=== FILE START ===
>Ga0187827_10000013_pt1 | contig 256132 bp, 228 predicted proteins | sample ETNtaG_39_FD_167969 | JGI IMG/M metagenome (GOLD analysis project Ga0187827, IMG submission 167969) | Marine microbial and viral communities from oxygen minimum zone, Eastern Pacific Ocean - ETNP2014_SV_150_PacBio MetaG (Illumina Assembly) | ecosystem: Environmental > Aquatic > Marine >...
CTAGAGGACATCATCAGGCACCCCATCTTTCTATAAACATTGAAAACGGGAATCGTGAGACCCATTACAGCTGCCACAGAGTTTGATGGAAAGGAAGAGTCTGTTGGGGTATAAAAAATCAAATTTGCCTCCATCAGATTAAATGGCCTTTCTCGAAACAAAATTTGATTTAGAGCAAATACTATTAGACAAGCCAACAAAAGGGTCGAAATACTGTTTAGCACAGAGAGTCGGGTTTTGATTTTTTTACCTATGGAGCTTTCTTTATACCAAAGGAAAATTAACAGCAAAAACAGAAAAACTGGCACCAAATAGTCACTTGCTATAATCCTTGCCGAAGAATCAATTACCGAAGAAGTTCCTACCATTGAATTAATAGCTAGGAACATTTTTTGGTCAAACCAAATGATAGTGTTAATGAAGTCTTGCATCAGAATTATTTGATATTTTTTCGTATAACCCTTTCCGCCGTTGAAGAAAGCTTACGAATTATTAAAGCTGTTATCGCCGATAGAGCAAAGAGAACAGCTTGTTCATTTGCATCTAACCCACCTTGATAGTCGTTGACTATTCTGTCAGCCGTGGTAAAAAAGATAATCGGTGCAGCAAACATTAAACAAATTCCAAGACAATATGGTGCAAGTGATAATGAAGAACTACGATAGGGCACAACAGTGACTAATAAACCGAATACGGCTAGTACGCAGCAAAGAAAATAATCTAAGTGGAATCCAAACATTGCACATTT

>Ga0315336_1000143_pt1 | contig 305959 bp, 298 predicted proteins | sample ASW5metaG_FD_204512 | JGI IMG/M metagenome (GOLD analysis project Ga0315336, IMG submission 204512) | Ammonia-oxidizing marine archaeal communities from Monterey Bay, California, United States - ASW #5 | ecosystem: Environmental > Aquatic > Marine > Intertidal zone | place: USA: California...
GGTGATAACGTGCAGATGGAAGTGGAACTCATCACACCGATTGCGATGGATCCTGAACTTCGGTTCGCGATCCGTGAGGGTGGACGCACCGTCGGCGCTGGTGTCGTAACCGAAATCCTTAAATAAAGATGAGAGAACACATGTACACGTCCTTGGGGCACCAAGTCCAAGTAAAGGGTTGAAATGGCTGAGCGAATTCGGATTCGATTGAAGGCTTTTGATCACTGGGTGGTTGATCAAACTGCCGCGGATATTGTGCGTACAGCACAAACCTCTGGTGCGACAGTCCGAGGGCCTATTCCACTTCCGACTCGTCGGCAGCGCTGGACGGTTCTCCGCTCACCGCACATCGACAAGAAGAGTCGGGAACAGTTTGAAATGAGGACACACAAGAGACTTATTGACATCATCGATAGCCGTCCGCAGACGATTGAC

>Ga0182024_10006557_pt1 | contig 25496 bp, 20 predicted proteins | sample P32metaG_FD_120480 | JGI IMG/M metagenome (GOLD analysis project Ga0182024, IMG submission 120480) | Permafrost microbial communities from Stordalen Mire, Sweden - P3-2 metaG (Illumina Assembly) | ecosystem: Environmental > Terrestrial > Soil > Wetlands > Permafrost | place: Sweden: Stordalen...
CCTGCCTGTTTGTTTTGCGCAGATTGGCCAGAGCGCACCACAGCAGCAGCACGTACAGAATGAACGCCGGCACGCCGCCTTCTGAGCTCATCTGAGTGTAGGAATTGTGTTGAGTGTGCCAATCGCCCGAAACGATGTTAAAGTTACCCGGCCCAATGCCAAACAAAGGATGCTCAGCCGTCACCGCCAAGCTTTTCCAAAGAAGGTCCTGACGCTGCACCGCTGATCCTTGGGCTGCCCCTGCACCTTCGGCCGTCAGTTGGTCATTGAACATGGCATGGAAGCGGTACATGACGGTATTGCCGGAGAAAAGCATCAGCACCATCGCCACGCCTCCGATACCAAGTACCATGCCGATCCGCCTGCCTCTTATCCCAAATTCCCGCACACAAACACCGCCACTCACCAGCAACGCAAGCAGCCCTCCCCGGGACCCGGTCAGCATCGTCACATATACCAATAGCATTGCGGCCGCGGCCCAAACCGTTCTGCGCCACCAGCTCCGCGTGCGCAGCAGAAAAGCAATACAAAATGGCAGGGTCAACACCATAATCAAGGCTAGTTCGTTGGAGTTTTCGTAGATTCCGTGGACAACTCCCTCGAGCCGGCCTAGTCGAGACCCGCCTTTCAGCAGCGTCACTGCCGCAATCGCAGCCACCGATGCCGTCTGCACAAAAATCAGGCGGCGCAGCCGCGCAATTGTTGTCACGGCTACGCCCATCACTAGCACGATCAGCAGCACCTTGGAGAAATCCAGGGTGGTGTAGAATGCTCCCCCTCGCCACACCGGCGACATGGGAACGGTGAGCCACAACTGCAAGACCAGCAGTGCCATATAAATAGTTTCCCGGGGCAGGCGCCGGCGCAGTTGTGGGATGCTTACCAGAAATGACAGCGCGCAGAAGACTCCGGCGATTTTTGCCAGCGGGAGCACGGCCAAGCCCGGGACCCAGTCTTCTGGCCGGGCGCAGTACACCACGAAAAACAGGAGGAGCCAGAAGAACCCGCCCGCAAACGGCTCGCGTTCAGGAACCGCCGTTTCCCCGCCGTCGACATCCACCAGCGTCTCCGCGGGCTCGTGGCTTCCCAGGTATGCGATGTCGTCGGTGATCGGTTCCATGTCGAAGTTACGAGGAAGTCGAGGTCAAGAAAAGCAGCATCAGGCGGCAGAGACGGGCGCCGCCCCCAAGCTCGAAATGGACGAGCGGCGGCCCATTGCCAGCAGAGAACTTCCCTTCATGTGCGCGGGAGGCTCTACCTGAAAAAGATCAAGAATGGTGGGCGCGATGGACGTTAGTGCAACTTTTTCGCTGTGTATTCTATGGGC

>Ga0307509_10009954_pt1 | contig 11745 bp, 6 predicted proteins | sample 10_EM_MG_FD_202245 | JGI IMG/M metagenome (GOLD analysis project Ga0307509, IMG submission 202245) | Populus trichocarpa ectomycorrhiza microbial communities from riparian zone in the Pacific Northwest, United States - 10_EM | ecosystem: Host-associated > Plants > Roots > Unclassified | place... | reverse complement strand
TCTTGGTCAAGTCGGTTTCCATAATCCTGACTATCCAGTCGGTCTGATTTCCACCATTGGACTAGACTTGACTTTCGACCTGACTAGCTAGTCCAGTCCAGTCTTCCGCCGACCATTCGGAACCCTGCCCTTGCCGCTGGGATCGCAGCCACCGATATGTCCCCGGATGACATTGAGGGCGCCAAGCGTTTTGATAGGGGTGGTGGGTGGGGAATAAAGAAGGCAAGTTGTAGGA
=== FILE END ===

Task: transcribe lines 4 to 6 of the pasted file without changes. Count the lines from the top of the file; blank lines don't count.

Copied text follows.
GGTGATAACGTGCAGATGGAAGTGGAACTCATCACACCGATTGCGATGGATCCTGAACTTCGGTTCGCGATCCGTGAGGGTGGACGCACCGTCGGCGCTGGTGTCGTAACCGAAATCCTTAAATAAAGATGAGAGAACACATGTACACGTCCTTGGGGCACCAAGTCCAAGTAAAGGGTTGAAATGGCTGAGCGAATTCGGATTCGATTGAAGGCTTTTGATCACTGGGTGGTTGATCAAACTGCCGCGGATATTGTGCGTACAGCACAAACCTCTGGTGCGACAGTCCGAGGGCCTATTCCACTTCCGACTCGTCGGCAGCGCTGGACGGTTCTCCGCTCACCGCACATCGACAAGAAGAGTCGGGAACAGTTTGAAATGAGGACACACAAGAGACTTATTGACATCATCGATAGCCGTCCGCAGACGATTGAC

>Ga0182024_10006557_pt1 | contig 25496 bp, 20 predicted proteins | sample P32metaG_FD_120480 | JGI IMG/M metagenome (GOLD analysis project Ga0182024, IMG submission 120480) | Permafrost microbial communities from Stordalen Mire, Sweden - P3-2 metaG (Illumina Assembly) | ecosystem: Environmental > Terrestrial > Soil > Wetlands > Permafrost | place: Sweden: Stordalen...
CCTGCCTGTTTGTTTTGCGCAGATTGGCCAGAGCGCACCACAGCAGCAGCACGTACAGAATGAACGCCGGCACGCCGCCTTCTGAGCTCATCTGAGTGTAGGAATTGTGTTGAGTGTGCCAATCGCCCGAAACGATGTTAAAGTTACCCGGCCCAATGCCAAACAAAGGATGCTCAGCCGTCACCGCCAAGCTTTTCCAAAGAAGGTCCTGACGCTGCACCGCTGATCCTTGGGCTGCCCCTGCACCTTCGGCCGTCAGTTGGTCATTGAACATGGCATGGAAGCGGTACATGACGGTATTGCCGGAGAAAAGCATCAGCACCATCGCCACGCCTCCGATACCAAGTACCATGCCGATCCGCCTGCCTCTTATCCCAAATTCCCGCACACAAACACCGCCACTCACCAGCAACGCAAGCAGCCCTCCCCGGGACCCGGTCAGCATCGTCACATATACCAATAGCATTGCGGCCGCGGCCCAAACCGTTCTGCGCCACCAGCTCCGCGTGCGCAGCAGAAAAGCAATACAAAATGGCAGGGTCAACACCATAATCAAGGCTAGTTCGTTGGAGTTTTCGTAGATTCCGTGGACAACTCCCTCGAGCCGGCCTAGTCGAGACCCGCCTTTCAGCAGCGTCACTGCCGCAATCGCAGCCACCGATGCCGTCTGCACAAAAATCAGGCGGCGCAGCCGCGCAATTGTTGTCACGGCTACGCCCATCACTAGCACGATCAGCAGCACCTTGGAGAAATCCAGGGTGGTGTAGAATGCTCCCCCTCGCCACACCGGCGACATGGGAACGGTGAGCCACAACTGCAAGACCAGCAGTGCCATATAAATAGTTTCCCGGGGCAGGCGCCGGCGCAGTTGTGGGATGCTTACCAGAAATGACAGCGCGCAGAAGACTCCGGCGATTTTTGCCAGCGGGAGCACGGCCAAGCCCGGGACCCAGTCTTCTGGCCGGGCGCAGTACACCACGAAAAACAGGAGGAGCCAGAAGAACCCGCCCGCAAACGGCTCGCGTTCAGGAACCGCCGTTTCCCCGCCGTCGACATCCACCAGCGTCTCCGCGGGCTCGTGGCTTCCCAGGTATGCGATGTCGTCGGTGATCGGTTCCATGTCGAAGTTACGAGGAAGTCGAGGTCAAGAAAAGCAGCATCAGGCGGCAGAGACGGGCGCCGCCCCCAAGCTCGAAATGGACGAGCGGCGGCCCATTGCCAGCAGAGAACTTCCCTTCATGTGCGCGGGAGGCTCTACCTGAAAAAGATCAAGAATGGTGGGCGCGATGGACGTTAGTGCAACTTTTTCGCTGTGTATTCTATGGGC